It look's like you don't have Adobe Flash Player installed. Get it now.
We all remember the elementary school Thanksgiving plays, where kids dress up as Pilgrims and Indians and share the harvest of the land. For one Springfield resident, those plays meant a great deal more than they did to her peers: she’s a direct descendant of one of the Mayflower ship’s most prominent passengers. As part of KSMU’s ongoing series, “Sense of Place,” Jennifer Moore interviewed her and has this story.
Almost 400 years after her ancestors boarded a ship in southern England and set sail for a new land, Springfield resident Margaret Maulin prepares for yet another Thanksgiving.
Her ancestor, Captain Miles Standish, not only came over on the Mayflower ship; he was the military captain for the voyage, and the new colony, and is one of the most famous Pilgrims.
Eleven generations later, his direct descendant sifts through documents, old letters and genealogy charts, soaking up everything she can about him.
One of those charts is a 6-foot long chart of Maulin’s family tree. It takes the two of us to unroll it on her dining room table.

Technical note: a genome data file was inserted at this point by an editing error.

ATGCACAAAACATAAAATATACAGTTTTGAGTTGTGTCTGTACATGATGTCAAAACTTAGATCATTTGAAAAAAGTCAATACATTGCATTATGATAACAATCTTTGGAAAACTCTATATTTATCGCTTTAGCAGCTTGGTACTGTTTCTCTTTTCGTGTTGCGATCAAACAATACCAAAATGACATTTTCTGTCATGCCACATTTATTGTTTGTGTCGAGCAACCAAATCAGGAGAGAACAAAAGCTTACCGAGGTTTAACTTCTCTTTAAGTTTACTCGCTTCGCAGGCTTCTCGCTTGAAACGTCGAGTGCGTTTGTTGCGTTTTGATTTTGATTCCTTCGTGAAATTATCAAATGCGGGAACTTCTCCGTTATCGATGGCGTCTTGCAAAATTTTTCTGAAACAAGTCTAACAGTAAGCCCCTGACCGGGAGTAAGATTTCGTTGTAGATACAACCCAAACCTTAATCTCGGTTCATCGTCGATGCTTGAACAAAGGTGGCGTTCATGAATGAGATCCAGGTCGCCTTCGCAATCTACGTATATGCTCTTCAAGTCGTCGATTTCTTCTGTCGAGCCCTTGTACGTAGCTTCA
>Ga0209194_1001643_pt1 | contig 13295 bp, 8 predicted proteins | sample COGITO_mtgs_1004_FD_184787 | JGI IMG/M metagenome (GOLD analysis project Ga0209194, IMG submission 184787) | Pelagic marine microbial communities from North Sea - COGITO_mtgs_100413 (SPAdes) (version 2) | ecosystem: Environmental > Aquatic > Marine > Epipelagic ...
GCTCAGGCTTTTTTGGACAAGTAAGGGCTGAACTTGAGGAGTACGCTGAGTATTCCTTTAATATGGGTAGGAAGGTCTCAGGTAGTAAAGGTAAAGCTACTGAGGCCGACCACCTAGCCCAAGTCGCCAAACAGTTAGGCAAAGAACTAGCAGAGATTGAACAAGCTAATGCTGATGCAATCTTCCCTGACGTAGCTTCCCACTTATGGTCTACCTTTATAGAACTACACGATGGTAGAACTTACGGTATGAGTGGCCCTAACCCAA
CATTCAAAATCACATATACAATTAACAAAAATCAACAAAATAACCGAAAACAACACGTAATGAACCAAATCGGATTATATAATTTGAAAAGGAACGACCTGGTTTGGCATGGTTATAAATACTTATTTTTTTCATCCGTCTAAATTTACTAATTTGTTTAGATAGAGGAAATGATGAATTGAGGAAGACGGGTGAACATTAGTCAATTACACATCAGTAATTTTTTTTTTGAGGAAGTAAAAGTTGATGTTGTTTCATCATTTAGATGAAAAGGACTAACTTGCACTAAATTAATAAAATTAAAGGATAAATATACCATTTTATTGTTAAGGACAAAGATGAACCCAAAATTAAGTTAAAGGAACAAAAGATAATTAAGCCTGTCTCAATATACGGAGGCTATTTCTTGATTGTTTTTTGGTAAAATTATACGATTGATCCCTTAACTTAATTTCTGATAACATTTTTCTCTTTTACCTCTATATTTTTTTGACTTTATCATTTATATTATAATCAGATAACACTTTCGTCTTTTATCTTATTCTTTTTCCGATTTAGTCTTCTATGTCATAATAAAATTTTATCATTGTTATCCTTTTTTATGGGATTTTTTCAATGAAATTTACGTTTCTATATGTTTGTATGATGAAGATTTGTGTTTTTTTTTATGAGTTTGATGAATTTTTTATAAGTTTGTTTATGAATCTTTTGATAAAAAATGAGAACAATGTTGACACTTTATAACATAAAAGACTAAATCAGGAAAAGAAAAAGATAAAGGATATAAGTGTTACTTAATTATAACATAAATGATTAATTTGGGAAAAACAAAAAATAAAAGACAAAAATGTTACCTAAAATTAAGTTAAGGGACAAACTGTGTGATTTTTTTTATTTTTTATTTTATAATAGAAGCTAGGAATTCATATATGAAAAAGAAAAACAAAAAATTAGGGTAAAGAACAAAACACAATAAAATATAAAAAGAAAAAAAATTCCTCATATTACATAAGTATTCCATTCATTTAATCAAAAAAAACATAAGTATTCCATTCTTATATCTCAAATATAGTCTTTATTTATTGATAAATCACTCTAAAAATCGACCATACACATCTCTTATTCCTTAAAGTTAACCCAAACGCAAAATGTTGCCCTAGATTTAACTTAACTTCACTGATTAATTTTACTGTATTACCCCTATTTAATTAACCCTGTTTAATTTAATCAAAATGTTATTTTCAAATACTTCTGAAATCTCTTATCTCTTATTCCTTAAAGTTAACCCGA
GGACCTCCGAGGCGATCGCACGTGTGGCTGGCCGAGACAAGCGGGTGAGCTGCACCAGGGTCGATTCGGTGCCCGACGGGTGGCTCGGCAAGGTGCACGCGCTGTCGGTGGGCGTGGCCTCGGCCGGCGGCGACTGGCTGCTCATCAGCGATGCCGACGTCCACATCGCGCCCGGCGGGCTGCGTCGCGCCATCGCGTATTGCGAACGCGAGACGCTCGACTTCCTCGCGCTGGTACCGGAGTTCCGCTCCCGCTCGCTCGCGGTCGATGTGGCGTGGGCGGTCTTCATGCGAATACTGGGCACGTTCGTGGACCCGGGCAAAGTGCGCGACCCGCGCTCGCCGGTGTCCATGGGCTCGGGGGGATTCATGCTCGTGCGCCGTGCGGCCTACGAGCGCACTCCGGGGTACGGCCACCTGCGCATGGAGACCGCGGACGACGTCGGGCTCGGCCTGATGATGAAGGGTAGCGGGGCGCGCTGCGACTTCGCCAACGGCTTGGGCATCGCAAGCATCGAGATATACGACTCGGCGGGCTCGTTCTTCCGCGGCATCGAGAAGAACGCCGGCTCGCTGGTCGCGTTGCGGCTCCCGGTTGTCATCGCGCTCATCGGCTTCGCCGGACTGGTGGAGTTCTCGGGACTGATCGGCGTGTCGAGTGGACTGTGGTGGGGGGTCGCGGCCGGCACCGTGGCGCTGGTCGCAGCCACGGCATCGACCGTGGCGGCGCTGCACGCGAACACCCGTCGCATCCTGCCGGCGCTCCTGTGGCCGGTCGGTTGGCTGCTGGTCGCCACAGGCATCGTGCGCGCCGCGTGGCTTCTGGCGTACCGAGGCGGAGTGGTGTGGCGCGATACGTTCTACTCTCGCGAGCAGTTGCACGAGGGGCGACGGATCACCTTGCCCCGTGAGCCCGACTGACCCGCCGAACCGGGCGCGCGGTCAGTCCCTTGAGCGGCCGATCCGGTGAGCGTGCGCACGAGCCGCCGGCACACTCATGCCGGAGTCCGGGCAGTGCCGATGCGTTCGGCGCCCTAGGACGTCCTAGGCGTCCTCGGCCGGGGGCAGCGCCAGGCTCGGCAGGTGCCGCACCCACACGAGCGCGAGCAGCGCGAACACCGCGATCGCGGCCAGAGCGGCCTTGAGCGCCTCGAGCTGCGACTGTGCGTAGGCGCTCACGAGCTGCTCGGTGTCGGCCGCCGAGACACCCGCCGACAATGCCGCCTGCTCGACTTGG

Maulin says every Thanksgiving, she reflects on the 66-day journey the Pilgrims made in 1620.
Maulin knows that war, starvation, and disease would soon follow. But for the first few years, the American Indians and the Pilgrims really were friends; the natives showed the newcomers how to till the land and plant crops. The first feast of Thanksgiving took place in October of 1621.
Diaries indicate it really was a meal of fellowship and peace, with venison, duck, turkey, corn and pumpkin. There were also games and contests; Captain Miles Standish is recorded as showing off his fourteen soldiers with some military drills for the crowd.
The Mayflower Society estimates there are tens of million of individuals who are direct descendants of those original 102 passengers on the Mayflower ship, and that most of them are unaware of their esteemed ancestry.
One thing that impresses Margaret Maulin is how diverse the group of descendants has become. She refers to an article published by USA Weekend in 2002, which she has a copy of.
Maulin says this makes her proud, not just because of America’s past, but also because of what it has become.
For KSMU’s Sense of Place, I’m Jennifer Moore.